Mother’s Day is typically a joyous time filled with flowers and picture-perfect Hallmark images – yet, there is a hole in my chest from not sharing this bliss.
While most of the world rejoices at the opportunity to celebrate their creator, I often suffer from the affliction of rejection from my own. My mother is the most beautiful woman I have ever seen, but our complex relationship left this holiday feeling anything but enjoyable. When the memory of her leaving me becomes too much, I recall a time my tiny hands painted made-with-love Mother’s Day arts and crafts. Enthralled as ever, I’d tuck each ornament away between the pastel garments in my drawer, counting the seconds until I could proudly hand them over to my mami. It was a moment my mother felt like mine.
Life happened. Eons of turmoil, ceaseless tears from a mother-daughter divide and a sword I couldn’t seem to free my back of is what I reflected on my last Mother’s Day. What do you do on a holiday honoring mothers when you feel like you can’t reach out to your own? The all-consuming sting eventually left me numb. Every girl needs her mom, but every girl doesn’t grow into a woman with confidence in her architects’ love.
Still, to me, my mother is a woman who embodies everything anyone needs, but, like most of us, she is flawed. Men served as a vice. As I watched her stumble through her younger relationships while a marriage with colorful pages became dark chapters, I wanted nothing more than for her to be at peace. When her fairytale didn’t conclude in happily-ever-after, I internalized how maybe I was her downfall. I am her first-born, twin-mannered baggage, which she hauled into matrimony and wasn't ready for.
Separation is an unfortunate, yet common finale to a marriage, but nothing prepared me for what life had in store at 16 years old: witnessing my mother’s four children each part ways into separate homes. I felt like I didn’t shield them enough. Although I am not a parent, being the eldest, somehow, made me feel accountable. Not to mention, many of our parents’ hardships were visible to me, solely, because I “could handle it,” even though emotionally I was barely holding on.
From the moment we all separated, holidays were never the same. Mami began seeing my biological father’s younger brother, and I was devastated by her audaciousness. The irony was, prior to this revelation, he was my favorite uncle. My tio was my confidant, and the only person fully aware of what took place in our home. This made it difficult to trust anyone. My lack of acceptance for my mother’s new boyfriend came with drawbacks. Arguments turned into altercations, altercations into resentment and, eventually, silence became easier for her than staring in the mirror. She was fighting for my submission, and I was battling to keep my mother. We both failed.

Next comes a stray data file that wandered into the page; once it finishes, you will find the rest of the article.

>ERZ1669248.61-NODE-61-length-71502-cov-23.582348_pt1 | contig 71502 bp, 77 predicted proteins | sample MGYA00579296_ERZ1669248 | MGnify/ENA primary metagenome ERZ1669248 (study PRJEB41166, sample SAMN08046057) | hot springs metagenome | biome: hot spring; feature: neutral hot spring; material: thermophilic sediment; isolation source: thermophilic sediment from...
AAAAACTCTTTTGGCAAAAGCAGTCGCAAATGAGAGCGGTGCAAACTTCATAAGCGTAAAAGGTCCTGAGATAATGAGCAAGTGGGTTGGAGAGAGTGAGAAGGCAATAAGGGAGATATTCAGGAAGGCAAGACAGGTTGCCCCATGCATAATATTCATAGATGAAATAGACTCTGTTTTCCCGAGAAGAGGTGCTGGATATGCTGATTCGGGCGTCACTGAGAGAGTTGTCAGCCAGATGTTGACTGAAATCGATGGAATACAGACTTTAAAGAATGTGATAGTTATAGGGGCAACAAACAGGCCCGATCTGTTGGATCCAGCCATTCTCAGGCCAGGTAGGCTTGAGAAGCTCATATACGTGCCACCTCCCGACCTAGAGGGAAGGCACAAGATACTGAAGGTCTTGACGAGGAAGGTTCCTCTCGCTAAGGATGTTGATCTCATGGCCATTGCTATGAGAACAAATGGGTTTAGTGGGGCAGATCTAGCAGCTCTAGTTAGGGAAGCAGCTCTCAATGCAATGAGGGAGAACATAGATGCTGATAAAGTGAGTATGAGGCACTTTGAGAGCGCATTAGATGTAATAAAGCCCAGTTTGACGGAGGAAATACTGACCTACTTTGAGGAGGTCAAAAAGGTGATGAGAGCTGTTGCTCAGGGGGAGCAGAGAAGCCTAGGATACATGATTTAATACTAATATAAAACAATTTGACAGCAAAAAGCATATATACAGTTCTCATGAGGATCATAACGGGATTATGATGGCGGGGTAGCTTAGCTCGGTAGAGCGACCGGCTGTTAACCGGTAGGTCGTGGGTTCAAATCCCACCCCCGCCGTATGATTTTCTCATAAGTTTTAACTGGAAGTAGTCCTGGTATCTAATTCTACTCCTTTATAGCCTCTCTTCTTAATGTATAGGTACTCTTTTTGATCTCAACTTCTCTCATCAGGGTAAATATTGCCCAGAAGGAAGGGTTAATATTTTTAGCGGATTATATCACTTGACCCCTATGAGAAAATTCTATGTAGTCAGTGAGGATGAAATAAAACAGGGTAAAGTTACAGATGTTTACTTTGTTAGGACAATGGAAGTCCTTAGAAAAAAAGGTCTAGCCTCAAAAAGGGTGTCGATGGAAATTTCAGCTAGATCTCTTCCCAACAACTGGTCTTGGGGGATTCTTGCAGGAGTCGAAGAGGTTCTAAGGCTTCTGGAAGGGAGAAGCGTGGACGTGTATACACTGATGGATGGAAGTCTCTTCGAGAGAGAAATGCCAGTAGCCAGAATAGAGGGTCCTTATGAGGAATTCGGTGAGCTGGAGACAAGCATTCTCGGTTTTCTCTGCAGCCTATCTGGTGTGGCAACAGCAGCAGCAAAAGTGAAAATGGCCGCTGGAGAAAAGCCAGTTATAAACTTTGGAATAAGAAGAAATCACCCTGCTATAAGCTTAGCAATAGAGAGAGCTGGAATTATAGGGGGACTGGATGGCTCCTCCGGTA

Mami and I reached our breaking point. Our unforgiving relationship made her attempt to send me off to my biological father, but he declined, assuming she wanted to be closer to his brother in Las Vegas. By 17, she saw me go to college and flew out West, where she has been ever since. Although I am the oldest, her leaving hit me the hardest – I considered it running away. My younger siblings remained on the East Coast and managed to keep their bond with her nearly unscathed. However, I struggled to move past her betrayal as I found my place in the world.
Over the last decade, our interaction hasn’t been steady. There is no set technique or timeline on how to cope. A couple years with zero communication passed, and last Mother’s Day, I began wrapping my mind around the fact that she and I may not ever speak again. But we only get one mother, so I reached for her information through relatives.
You don’t get to choose your family, but for a chance at having her, I'd live through it again. As I grew older, so did my empathy. I don’t make excuses for her, but perhaps my mother did what she could for me. The harsh reality is that she was a child with a child. Maybe she was overwhelmed. Maybe she didn’t know how to nurture me. Maybe she needed someone to be there for her the way I want her now. I’ve pondered on reasoning a thousand times, and I may never truly understand. It wasn’t my decision to make back then.
Healing hasn’t been linear, but I don’t want to go another Mother’s Day wondering where she is. All the memories missed are bittersweet, but this year, on that celebrated day, she can expect a call from me.